Up until her battle with ovarian cancer, Ms. K had found her health literacy a helpful tool – she struggled with anxiety and her main coping mechanism was to learn more about whatever was causing her stress.
However, now she was in a position where the EHR system and surgeons possessed the information that would help her. Her treatment was inaccessible.
“I’m not worried about getting bad news, I just want to know where I stand so I can start planning and envisioning my future… I feel unprepared.”
“I’m a nervous wreck. I can’t accept a new normal without knowing what that new normal will entail. Not knowing is driving me up the wall” Ms. K said, her voice crescendoing with emotion.
We sat together for a moment in silence, and then I had an idea. My fingers pecked at the keyboard as I logged into the EHR system.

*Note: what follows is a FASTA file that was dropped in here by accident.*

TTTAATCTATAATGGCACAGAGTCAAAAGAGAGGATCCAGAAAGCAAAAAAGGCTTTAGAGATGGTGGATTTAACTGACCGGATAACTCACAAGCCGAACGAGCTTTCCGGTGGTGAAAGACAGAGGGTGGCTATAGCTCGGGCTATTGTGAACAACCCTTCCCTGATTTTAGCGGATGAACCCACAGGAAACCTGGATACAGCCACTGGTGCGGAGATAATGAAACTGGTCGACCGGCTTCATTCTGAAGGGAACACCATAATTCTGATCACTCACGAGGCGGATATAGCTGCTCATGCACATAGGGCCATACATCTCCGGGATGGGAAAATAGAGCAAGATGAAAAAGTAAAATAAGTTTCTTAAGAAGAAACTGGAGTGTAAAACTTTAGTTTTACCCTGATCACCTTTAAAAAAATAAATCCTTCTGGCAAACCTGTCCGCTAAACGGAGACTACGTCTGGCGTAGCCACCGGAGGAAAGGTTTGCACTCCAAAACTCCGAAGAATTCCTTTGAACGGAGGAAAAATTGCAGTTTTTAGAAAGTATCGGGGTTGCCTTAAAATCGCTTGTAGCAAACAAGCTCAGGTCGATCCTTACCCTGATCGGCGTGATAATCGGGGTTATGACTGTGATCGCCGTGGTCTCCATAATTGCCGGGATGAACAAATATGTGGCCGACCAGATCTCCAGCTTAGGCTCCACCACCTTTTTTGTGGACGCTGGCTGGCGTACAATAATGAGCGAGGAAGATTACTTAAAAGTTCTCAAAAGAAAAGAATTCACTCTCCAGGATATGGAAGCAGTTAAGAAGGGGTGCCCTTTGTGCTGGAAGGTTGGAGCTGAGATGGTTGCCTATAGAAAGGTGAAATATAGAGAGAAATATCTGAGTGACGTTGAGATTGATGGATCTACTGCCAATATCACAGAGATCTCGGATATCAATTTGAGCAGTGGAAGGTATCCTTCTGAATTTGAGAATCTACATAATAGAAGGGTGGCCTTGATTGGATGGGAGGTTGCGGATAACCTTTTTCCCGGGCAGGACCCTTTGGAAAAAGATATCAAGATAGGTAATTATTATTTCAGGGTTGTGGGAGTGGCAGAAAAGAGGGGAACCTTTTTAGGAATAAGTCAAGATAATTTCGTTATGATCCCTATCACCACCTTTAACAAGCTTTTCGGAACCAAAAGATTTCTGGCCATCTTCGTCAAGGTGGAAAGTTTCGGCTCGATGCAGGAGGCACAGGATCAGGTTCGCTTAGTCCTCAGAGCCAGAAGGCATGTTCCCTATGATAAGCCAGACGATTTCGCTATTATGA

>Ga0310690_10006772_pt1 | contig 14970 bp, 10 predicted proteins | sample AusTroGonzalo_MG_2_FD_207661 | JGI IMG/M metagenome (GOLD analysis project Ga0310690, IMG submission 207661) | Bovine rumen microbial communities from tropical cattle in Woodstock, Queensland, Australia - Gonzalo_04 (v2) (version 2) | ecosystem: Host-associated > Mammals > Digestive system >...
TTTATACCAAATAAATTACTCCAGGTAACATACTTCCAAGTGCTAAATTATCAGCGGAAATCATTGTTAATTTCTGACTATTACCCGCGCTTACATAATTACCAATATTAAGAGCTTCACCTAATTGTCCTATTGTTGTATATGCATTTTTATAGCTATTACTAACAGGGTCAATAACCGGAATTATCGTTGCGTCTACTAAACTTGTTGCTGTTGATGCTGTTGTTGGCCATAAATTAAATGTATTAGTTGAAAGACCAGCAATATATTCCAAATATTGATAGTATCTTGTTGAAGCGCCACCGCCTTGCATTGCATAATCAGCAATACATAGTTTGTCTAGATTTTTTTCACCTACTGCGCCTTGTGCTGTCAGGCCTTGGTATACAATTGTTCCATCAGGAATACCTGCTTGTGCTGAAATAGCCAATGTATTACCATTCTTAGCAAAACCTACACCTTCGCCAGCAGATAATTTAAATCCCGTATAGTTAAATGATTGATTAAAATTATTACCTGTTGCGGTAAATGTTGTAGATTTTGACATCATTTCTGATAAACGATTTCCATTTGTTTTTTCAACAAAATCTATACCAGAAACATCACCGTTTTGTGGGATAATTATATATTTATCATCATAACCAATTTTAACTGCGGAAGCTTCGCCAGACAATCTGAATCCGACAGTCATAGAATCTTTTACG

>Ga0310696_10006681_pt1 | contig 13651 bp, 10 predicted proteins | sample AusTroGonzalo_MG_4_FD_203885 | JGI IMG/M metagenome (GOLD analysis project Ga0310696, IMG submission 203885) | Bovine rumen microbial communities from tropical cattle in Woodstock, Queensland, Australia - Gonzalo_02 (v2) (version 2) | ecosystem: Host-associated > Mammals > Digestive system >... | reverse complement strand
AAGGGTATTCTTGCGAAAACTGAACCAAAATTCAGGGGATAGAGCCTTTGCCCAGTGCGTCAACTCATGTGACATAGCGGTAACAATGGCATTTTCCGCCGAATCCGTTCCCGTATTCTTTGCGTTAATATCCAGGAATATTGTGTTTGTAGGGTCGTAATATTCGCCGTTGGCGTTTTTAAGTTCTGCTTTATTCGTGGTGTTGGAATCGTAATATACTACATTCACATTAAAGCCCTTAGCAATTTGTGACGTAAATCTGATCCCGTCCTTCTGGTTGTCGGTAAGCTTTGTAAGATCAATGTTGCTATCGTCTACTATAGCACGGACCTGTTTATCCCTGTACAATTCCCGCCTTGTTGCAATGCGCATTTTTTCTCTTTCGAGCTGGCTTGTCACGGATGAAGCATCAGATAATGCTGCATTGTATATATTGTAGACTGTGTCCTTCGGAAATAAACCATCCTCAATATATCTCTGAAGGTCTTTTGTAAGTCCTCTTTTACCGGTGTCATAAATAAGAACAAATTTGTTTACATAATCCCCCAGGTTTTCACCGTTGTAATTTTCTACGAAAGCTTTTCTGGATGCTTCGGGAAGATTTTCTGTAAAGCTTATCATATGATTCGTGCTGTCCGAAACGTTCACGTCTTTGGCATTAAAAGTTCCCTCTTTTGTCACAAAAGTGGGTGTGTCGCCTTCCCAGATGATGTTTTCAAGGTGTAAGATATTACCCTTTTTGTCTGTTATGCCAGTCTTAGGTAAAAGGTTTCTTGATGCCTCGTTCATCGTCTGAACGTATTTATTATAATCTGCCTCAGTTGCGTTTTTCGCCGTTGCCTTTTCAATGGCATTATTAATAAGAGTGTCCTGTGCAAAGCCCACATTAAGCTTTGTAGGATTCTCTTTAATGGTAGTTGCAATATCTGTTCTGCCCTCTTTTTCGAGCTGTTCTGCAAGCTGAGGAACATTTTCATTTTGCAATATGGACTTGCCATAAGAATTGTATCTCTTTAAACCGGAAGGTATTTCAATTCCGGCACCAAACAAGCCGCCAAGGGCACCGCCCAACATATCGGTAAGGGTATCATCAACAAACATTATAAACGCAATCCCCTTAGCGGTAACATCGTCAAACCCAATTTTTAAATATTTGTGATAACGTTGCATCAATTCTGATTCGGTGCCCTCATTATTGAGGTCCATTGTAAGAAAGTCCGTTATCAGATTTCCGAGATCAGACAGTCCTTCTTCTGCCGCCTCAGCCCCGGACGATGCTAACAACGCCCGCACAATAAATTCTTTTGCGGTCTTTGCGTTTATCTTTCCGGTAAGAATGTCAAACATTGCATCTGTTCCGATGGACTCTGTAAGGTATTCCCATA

“I’m only a medical student, but how about I pull up the note from the operation and we can see what your surgeon said?”
Ms. K’s face lit up with excitement. The little I could offer, was the little that she needed.
I opened the note and she began to read, her foot bobbing once again.
“We gave Molly the Neupogen shot, but it took two residents, two nurses, and her mom holding her down while she fought against us.”
I listened with a blend of amusement and horror as the night team relayed the grand efforts it took to give one shot to a fierce little girl who absolutely hated needles.
Molly was an eight-year old with a complex medical history who was in the hospital because her white blood cells were dangerously low, so much so that even the most harmless bacteria could cause a life-threatening illness.
The Neupogen shots would stimulate her bone marrow to produce more white blood cells so that she’d be safe to go home.
“NO SHOTS!” Molly screamed repeatedly, tears rolling down her cheeks. As a medical student, I had one secret weapon that no one else on my team had: time.”